Perhaps it’s better that Cake will be remembered (if it’s remembered at all) for the movie Jennifer Aniston used to try and get an Oscar nomination. I have nothing against Aniston, but her actions mirror this deeply cynical and pointless film. Preying on the lives of people who suffer chronic pain, Daniel Barnz’s charade of a picture is at turns obvious, trite, and pandering. There’s only the façade of emotion as its hollow protagonist wanders through a shell of a picture trying to elicit our emotions simply because she’s sad.
Claire Bennett (Aniston) suffers from chronic pain caused by a to-be-announced accident that left her scarred and childless. The revelation that a member in her support group, Nina (Anna Kendrick), has committed suicide leads Claire to wonder if it would be better if she ended her life too, but in the meantime she’s content to spend her days popping painkillers, relying heavily on her housekeeper Silvana (Adriana Barraza), and napping. When Claire starts having visions of Nina, it leads her to seek out Nina’s husband Roy (Sam Worthington), who’s in mourning but might still provide more emotional support.
Rather than bring us into Claire’s life, Barnz makes us another enabler of her behavior. There’s nothing brazenly awful about Claire’s attitude, and mostly she seems like someone who’s having a crummy day. She’s a bad person, but not in the sense of tearing people down as much as using them to achieve her own ends. We know Claire has money—or at least enough money to afford a fairly nice house—but rather than hire a qualified caretaker, she uses Silvana, who’s cheaper and won’t stop her employer’s drug-seeking behavior. And Roy could probably use the comfort of friends and family, but since he apparently has neither aside from his young son, a total stranger and her morbid curiosity is going to come bounding into his life. The world revolves are Claire Bennett, and her pain supersedes anyone else’s concerns. She has Silvana for simple tasks, Roy for emotional support, and us for pity.
We’re not meant to share in the character’s experience but bear witness to its pain and the power of the actress who has graced us with the strength and tenacity to play such a shallow role. I don’t have anything against Jennifer Aniston, and I will give her credit for trying to go small with the role rather than earn her nomination for Most Acting (a strategy the Academy loves; see August: Osage County). But rather than disappear into the role, Aniston just disappears. The script tells us everything we need to know from her physical scars representing emotional ones to her imagined conversations with Nina’s ghost that allow Claire to verbalize a thought process we already know. If a woman is going to go to an overpass where another woman committed suicide, we don’t need a later conversation where she says, “Hey, I’m thinking about killing myself.”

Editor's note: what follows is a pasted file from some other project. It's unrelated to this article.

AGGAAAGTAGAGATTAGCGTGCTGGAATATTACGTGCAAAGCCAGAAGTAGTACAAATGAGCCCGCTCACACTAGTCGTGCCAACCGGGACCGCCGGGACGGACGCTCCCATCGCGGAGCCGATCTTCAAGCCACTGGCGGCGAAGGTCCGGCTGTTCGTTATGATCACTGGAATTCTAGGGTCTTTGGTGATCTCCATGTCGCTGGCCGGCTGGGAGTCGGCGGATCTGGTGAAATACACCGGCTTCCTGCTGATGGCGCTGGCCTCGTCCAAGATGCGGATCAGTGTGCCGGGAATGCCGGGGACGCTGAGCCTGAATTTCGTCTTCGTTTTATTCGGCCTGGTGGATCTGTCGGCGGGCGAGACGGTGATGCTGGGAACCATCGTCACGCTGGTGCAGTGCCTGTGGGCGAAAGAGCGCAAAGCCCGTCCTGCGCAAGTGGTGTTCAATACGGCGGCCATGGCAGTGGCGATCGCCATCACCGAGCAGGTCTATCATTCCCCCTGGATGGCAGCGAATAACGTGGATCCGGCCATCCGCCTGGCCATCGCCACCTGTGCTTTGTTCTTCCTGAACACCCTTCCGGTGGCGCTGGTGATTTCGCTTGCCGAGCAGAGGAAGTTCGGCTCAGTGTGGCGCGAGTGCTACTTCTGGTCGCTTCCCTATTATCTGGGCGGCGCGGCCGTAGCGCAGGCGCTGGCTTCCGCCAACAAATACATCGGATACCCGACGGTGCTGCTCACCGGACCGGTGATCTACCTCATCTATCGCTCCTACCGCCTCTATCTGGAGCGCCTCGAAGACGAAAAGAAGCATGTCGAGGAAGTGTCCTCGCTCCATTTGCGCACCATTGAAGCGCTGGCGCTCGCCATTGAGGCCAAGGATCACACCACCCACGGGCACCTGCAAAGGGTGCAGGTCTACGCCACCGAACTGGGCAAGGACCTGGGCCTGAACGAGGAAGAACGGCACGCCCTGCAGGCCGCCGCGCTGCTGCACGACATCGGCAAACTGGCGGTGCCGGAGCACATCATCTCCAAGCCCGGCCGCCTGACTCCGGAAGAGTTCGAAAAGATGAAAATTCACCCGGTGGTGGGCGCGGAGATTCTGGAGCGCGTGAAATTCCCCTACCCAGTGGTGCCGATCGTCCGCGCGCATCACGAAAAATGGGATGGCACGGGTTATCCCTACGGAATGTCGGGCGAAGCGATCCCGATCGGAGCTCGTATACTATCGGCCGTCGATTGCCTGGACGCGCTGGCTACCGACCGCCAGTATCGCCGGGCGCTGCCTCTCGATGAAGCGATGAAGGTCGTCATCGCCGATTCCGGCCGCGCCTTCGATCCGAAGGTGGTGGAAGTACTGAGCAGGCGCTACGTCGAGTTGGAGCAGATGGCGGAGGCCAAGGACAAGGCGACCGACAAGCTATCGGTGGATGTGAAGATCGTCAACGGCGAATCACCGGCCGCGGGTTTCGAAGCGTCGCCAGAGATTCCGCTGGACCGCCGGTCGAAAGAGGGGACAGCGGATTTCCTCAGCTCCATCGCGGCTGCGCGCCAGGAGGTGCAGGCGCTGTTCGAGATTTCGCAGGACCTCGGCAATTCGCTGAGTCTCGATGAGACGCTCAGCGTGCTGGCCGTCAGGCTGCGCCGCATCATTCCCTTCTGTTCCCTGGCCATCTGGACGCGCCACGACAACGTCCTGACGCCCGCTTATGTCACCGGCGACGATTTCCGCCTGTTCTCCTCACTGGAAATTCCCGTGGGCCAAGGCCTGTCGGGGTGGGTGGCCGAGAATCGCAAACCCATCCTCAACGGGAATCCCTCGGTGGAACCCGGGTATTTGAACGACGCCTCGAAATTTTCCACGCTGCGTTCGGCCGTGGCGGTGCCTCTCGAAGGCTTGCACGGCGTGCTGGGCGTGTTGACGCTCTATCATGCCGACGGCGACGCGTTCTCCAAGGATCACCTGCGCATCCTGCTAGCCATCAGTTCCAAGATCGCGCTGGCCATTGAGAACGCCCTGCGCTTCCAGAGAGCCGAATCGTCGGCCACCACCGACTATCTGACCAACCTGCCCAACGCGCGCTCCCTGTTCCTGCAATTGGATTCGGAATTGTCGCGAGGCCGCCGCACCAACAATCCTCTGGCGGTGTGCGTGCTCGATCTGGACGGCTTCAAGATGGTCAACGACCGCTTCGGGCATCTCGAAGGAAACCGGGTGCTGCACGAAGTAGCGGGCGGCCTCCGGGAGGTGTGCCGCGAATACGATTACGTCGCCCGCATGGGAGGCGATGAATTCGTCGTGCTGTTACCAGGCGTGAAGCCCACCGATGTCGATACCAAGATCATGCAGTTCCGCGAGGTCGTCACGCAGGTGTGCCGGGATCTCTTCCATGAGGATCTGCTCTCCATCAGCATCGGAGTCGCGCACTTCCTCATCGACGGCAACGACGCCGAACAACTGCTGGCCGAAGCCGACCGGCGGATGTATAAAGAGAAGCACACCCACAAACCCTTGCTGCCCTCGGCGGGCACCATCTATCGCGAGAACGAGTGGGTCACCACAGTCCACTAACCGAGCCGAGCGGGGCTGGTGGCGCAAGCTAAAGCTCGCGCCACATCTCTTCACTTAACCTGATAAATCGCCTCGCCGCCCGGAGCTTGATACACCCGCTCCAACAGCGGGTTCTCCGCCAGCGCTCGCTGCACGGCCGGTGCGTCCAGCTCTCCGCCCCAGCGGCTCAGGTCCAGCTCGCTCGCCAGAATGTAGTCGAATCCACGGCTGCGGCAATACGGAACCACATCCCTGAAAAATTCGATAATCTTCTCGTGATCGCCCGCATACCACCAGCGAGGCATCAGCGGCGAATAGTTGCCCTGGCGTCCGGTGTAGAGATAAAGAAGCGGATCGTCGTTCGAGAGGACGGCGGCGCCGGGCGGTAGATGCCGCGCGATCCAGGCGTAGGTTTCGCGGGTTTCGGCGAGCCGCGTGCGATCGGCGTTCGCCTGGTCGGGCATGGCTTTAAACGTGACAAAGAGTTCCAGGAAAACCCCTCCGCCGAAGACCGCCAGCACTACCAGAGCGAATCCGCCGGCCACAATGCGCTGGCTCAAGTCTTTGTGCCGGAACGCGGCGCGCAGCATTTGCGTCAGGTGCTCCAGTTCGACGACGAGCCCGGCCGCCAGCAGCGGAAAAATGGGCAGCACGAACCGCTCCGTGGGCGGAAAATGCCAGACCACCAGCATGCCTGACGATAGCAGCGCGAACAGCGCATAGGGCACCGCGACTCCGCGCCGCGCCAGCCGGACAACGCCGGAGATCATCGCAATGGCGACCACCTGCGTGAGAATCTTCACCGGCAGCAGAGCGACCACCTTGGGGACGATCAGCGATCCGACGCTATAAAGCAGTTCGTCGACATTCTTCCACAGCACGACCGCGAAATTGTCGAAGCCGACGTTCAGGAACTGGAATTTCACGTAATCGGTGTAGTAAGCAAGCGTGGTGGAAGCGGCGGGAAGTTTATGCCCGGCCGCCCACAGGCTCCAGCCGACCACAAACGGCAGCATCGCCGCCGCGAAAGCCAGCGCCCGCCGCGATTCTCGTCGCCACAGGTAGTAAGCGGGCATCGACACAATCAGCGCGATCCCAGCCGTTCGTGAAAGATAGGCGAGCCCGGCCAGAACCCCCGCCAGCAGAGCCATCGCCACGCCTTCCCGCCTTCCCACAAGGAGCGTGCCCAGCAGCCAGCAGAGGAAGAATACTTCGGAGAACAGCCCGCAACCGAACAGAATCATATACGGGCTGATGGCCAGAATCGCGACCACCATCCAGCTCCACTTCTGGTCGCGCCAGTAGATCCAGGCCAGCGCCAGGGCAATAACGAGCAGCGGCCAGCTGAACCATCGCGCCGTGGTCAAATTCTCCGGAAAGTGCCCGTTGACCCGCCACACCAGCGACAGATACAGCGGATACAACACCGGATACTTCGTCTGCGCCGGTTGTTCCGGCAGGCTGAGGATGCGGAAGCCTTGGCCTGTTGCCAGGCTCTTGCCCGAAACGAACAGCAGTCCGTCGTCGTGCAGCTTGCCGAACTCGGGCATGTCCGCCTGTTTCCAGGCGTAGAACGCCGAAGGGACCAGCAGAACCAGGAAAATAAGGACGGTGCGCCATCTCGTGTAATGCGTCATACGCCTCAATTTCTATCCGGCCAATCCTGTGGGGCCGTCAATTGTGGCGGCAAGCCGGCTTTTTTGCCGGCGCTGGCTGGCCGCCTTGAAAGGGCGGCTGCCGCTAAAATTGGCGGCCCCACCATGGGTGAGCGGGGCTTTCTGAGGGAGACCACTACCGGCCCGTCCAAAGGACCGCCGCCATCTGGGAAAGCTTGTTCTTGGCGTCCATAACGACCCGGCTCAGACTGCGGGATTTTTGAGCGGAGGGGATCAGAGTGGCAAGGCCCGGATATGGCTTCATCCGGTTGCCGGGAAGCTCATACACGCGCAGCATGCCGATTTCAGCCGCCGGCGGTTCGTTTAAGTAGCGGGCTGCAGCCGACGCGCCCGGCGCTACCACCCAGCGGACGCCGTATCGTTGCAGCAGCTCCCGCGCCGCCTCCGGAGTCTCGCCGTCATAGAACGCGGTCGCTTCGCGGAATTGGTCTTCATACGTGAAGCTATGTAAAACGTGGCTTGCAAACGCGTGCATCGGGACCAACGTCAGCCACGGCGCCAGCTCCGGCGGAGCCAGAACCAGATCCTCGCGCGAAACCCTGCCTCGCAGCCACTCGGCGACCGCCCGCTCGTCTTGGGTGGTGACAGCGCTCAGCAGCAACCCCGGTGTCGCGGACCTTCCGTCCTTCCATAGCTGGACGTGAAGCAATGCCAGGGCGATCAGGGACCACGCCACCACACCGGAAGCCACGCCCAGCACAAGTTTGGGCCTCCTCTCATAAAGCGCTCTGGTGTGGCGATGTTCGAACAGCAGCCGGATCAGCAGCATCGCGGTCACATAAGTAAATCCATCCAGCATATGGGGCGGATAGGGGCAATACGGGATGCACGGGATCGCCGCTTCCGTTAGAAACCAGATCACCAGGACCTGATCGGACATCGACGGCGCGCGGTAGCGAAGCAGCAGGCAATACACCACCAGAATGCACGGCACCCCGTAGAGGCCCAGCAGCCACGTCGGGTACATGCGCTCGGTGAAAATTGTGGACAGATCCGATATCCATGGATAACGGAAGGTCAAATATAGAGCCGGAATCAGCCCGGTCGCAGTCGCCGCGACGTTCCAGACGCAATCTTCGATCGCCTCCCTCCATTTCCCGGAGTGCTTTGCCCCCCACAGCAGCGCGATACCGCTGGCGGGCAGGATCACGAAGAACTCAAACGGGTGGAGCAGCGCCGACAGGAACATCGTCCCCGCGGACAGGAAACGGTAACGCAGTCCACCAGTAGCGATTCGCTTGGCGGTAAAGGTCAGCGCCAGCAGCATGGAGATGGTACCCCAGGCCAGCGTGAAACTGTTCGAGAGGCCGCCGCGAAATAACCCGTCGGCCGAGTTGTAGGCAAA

The movie doesn’t even elicit groans, although it does feature some terrible lines like Claire asking her ex-husband (Chris Messina) to tell her “a story where everything works out for the evil queen in the end,” as if we still haven’t figured out that she’s filled with self-loathing but for the wrong reasons. Barnz has overwhelming sympathy for his protagonist as he drains the palette, keeps the music low, and plays to the loneliness of the character. Cake becomes locked into this misery that isn’t even a downward spiral, but a loop where her daily life is being depressed and wincing at physical pain but never giving us a glimpse at what that kind of life means beyond exploiting others.
Even if the movie wasn’t a showcase for an actress’ desire for a trophy or even if the Oscar didn’t even exist, Cake would still be the definition of a vanity project. It’s self-involved in more ways than one, and has nothing but contempt for its audience as it clumsily conveys pain for pain’s sake without providing any emotional connection to its shallow characters. Cake is painful but only in the sense that it’s a mindless chore.